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The International Monetary Fund's annual meeting kicks off in Washington on Friday,

and while America's budget standoff will top the agenda, Greece's won't be too far
down. At stake now, three and half years after Athens was made to accept its first
bailout, is whether Greece will have to endure decades as a ward of its euro-zone
That's not the story you hear in Brussels, Berlin and Frankfurt. In their tale, Greece's
fiscal adjustment is on track and its economy is bottoming out. Greek banks have
been recapitalized with private money, and Athens's budget is approaching an annual
surplusexcluding debt servicefor the first time since 2002.
None of this is false, but it obscures certain unpleasant facts. The Greek government's
small budget surplus this year is partly the result of delaying tax refunds and the
payment of bills to private contractors and suppliers. Kathimerini reported this week
that the Greek labor ministry is considering expropriating private companies' assets to
collect on unpaid social-security contributions. Possible asset confiscations may be
one reason the Greek finance ministry predicts higher revenues next year due to an
increase in "tax compliance."
Meanwhile, the real stain on the country's future is government debt expected to hit
175.5% of GDP this year. The discussion continues over whether to write down a
portion of European governments' loans to Greece, but it is vague and unconstructive.
The IMF demands that European institutions forgive a chunk of what Greece owes
them, but for self-serving reasons: It wants the EU to take a haircut so the IMF can be
repaid in full.
The German government thinks Greece's debt load can be made bearable by lowering
the debt's average interest rate and extending its average maturity. Last year's debt
buyback means most of the EU's loans to Greece already carry an average maturity of
15-30 years and an average interest rate of around 3.5%. Greece's third bailout, due
next year, will involve more loans that will be repaid in a trickle over decades. There
is even talk of swapping some euro-zone bilateral loans to Greece for 50-year bonds.
Yet once Greece starts looking at 50 years of repayments, why not 100 years, or 200?
Extend-and-pretend is a strategy with long standing in the history of sovereign-debt
crises. But it would be a terrible way for economic historians to remember the first
several decades of Europe's great monetary experiment, assuming it lasts that long.
Greece's creditors are already taking an economic loss as the interest rate on their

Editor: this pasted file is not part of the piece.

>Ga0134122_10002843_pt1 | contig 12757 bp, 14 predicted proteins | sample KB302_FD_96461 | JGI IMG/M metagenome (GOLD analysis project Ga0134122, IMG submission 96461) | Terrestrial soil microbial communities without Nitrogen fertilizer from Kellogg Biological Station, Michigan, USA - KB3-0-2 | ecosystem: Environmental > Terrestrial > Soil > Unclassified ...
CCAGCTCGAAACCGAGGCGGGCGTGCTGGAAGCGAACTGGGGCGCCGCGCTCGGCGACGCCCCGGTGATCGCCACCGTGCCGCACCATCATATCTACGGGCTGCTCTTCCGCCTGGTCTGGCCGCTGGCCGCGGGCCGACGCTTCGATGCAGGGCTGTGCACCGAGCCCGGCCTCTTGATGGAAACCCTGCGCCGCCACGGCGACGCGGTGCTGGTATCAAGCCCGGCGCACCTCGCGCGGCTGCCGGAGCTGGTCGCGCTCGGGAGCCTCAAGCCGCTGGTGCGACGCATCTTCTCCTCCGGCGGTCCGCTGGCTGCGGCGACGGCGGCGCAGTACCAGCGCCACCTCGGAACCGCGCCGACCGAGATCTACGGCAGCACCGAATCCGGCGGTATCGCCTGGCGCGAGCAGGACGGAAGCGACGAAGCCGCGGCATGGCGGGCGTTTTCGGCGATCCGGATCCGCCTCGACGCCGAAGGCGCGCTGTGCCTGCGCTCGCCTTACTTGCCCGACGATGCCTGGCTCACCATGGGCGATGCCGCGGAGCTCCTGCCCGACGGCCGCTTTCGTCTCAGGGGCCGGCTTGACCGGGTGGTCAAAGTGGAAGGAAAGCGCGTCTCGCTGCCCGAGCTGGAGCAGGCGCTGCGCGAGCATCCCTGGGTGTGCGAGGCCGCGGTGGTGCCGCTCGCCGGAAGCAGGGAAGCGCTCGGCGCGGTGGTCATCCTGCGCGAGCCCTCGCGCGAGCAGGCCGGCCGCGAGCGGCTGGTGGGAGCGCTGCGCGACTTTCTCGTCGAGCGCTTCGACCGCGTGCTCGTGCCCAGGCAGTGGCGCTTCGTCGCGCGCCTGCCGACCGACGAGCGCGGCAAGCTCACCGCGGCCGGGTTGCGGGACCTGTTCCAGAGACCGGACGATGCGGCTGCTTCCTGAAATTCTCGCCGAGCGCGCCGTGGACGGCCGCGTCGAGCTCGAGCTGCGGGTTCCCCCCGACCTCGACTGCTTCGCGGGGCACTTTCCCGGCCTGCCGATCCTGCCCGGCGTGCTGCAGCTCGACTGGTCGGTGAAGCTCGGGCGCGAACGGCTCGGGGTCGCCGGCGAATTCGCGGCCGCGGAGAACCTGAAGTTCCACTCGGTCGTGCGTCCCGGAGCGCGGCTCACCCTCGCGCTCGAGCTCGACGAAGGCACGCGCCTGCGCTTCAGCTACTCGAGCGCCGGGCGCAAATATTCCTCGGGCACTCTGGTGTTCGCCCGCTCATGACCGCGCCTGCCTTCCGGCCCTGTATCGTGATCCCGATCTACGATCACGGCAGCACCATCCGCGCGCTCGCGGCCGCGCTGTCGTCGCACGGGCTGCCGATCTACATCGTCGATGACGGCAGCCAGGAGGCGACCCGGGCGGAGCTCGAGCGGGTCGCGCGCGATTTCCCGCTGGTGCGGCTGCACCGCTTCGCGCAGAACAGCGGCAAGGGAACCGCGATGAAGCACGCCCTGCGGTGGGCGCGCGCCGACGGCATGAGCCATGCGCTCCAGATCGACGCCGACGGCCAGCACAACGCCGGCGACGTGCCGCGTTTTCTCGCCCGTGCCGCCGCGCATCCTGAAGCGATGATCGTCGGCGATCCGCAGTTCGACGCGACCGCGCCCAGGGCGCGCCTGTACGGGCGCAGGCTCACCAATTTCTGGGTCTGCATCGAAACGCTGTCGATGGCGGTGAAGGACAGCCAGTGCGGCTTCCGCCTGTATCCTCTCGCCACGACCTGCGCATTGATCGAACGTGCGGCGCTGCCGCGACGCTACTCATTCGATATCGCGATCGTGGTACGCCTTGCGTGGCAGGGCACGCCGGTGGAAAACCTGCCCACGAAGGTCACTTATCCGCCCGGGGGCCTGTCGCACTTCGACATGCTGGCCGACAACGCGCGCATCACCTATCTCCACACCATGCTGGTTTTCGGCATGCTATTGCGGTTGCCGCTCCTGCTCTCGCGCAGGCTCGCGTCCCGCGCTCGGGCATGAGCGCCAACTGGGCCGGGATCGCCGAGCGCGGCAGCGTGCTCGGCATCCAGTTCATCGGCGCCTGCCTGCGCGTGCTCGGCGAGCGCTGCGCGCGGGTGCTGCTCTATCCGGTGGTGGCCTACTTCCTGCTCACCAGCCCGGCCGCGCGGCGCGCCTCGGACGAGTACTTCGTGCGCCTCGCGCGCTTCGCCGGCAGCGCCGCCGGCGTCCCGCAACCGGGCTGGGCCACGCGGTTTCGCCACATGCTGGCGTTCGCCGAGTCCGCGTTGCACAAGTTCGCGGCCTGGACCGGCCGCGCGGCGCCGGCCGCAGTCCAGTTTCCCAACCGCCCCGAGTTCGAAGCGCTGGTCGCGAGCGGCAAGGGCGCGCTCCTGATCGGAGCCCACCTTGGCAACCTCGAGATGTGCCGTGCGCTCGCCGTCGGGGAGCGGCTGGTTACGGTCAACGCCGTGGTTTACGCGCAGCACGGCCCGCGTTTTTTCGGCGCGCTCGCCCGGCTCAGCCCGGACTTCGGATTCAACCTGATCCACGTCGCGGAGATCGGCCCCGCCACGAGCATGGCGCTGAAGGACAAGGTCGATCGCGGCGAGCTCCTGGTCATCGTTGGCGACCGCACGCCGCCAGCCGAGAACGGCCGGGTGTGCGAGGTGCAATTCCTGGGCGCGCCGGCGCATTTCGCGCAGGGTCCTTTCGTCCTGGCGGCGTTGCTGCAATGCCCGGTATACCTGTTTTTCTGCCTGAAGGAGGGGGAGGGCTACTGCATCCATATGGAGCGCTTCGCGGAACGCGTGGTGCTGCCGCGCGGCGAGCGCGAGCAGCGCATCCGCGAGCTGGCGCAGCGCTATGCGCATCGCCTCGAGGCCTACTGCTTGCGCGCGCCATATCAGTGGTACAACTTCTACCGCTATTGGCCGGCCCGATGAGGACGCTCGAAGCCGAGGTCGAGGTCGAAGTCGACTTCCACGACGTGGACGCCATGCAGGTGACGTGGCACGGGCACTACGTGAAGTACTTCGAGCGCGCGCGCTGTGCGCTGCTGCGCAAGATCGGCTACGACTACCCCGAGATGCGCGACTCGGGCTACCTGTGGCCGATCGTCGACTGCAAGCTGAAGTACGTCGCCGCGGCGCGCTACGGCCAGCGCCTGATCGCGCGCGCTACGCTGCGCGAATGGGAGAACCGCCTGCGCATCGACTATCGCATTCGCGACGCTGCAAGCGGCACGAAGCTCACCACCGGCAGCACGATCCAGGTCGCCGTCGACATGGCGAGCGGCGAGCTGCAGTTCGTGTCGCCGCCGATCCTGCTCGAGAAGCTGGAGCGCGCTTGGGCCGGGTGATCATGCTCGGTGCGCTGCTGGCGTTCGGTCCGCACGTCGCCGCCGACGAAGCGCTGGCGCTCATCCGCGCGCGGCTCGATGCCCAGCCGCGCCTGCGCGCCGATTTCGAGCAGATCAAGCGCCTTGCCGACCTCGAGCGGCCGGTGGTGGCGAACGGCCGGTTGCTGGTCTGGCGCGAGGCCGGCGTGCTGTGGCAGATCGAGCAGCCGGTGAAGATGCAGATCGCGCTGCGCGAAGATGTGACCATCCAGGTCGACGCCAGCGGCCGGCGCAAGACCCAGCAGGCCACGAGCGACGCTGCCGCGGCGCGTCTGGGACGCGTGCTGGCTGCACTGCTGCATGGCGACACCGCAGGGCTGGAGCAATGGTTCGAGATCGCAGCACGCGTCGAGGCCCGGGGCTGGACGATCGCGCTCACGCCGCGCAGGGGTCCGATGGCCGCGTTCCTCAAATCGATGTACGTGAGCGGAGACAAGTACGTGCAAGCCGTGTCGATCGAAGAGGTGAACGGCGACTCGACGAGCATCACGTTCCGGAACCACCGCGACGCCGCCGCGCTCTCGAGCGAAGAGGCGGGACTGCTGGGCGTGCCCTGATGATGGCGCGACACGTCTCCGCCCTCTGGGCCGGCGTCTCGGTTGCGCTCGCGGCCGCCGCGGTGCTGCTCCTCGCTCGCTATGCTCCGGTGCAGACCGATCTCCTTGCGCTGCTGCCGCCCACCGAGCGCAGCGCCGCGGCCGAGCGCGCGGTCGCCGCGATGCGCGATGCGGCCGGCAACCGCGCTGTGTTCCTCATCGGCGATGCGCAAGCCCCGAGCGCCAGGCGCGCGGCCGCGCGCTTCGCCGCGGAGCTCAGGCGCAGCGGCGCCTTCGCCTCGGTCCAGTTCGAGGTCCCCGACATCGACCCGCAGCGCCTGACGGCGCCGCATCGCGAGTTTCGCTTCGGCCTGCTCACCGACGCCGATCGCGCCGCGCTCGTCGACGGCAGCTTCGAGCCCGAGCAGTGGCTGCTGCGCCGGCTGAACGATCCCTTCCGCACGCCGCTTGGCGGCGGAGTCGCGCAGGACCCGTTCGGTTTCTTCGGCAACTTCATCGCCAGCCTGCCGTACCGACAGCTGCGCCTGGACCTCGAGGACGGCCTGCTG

loans approaches zero and the maturity approaches infinity, even if they don't have to
book an accounting loss. But an outright haircut is the more transparent and
democratic solution. The euro zone's taxpayers deserve to know the consequences of
their governments' decision not to let Greece default in the spring of 2010. Drastically
reducing Greece's debt overhang would also improve Athens's chances of borrowing
again in private markets.
German officials have several objections to a haircut. Under German law, Berlin isn't
allowed to lend further to any borrower that defaults on a German-government loan
commitment or guarantee. This means debt restructuring is a lever that can be pulled
only if it's clear Greece will never need new rescue money again. That's far from

obvious for at least the next few years. But once Athens starts consistently running
small budget surpluses, Berlin and Brussels might be more comfortable turning off
the bailout tap for good and accepting default.
Another objection is that a writedown will take the pressure off Athens to reform the
Greek economy. This fear is well-founded. Yet if Greece's government isn't willing to
fulfill its euro obligations even after bailouts, then the real issue is whether Greece
belongs in the currency union. Better to face that now than put Athens on a 50-year
bailout IV drip.
One compromise could be to do away with the charade of constantly rolling over
bailout loans and simply swap all of Greece's existing borrowing for 200-year, zerocoupon bonds at 1% interest. This would be an admission of the bailout's failure while
possibly avoiding the legal difficulties of an immediate haircut. The clarity would
make private creditors more willing to start lending again to Athens in small
quantities to cover financing needs.
The tragedy is that Europe's politicians prefer the status quo of eternal, rolling
bailouts because it serves their purposes. They never have to present their taxpayers
with a bill for the Greek rescue. And while Greece's economy never really recovers, it
might avoid any new crisis. The political bet is that the follies of the last five years
will slowly be forgotten.
It could even work, assuming there's no new recessionand unless you're a Greek
young person looking for a better economic future.